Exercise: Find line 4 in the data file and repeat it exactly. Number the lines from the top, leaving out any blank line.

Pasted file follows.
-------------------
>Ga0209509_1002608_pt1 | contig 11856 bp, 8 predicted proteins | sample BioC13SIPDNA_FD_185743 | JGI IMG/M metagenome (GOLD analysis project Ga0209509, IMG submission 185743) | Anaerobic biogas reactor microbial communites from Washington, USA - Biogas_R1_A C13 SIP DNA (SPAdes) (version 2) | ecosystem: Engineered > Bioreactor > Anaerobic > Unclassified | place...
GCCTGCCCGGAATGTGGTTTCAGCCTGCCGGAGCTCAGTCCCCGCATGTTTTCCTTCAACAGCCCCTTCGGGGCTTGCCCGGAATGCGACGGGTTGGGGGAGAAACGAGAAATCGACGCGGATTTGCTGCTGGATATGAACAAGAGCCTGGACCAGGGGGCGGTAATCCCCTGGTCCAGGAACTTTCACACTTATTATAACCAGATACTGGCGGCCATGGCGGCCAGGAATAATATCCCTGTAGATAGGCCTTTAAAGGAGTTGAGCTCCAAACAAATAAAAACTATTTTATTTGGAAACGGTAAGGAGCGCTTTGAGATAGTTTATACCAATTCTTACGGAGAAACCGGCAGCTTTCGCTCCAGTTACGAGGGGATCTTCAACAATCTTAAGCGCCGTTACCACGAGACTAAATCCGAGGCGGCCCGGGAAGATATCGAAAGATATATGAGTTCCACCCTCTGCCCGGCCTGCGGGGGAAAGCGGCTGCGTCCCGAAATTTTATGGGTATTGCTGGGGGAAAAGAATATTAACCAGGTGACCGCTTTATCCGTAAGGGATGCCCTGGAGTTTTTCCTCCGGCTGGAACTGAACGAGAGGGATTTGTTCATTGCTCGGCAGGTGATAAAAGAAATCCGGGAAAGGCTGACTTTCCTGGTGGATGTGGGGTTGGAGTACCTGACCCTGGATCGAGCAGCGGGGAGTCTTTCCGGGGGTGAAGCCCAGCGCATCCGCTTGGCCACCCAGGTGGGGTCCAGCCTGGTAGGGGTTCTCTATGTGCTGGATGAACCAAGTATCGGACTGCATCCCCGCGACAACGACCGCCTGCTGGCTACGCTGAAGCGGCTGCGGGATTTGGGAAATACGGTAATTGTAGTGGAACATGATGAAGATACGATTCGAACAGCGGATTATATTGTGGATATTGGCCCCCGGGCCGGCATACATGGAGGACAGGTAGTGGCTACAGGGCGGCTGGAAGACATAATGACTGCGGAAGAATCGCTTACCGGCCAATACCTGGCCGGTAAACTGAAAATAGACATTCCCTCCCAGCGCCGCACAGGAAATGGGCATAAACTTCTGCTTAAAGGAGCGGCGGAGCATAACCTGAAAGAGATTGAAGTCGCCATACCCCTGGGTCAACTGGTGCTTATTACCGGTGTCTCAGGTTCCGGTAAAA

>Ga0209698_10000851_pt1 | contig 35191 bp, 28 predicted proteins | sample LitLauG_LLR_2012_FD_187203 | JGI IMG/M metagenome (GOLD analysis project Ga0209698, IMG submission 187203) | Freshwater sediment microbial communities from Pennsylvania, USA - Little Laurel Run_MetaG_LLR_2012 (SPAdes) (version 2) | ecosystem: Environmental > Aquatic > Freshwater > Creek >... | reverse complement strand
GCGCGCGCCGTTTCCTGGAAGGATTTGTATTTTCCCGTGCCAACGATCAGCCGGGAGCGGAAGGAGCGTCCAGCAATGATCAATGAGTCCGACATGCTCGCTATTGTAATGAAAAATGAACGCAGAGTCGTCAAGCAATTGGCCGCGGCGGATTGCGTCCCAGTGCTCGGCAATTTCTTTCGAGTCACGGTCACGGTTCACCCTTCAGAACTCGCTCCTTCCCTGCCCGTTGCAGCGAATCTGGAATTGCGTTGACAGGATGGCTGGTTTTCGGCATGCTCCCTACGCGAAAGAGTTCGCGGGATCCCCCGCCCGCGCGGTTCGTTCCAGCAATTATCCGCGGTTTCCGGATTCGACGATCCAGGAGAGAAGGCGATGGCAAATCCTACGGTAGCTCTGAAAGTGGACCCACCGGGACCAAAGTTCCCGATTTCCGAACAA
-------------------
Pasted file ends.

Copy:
GCGCGCGCCGTTTCCTGGAAGGATTTGTATTTTCCCGTGCCAACGATCAGCCGGGAGCGGAAGGAGCGTCCAGCAATGATCAATGAGTCCGACATGCTCGCTATTGTAATGAAAAATGAACGCAGAGTCGTCAAGCAATTGGCCGCGGCGGATTGCGTCCCAGTGCTCGGCAATTTCTTTCGAGTCACGGTCACGGTTCACCCTTCAGAACTCGCTCCTTCCCTGCCCGTTGCAGCGAATCTGGAATTGCGTTGACAGGATGGCTGGTTTTCGGCATGCTCCCTACGCGAAAGAGTTCGCGGGATCCCCCGCCCGCGCGGTTCGTTCCAGCAATTATCCGCGGTTTCCGGATTCGACGATCCAGGAGAGAAGGCGATGGCAAATCCTACGGTAGCTCTGAAAGTGGACCCACCGGGACCAAAGTTCCCGATTTCCGAACAA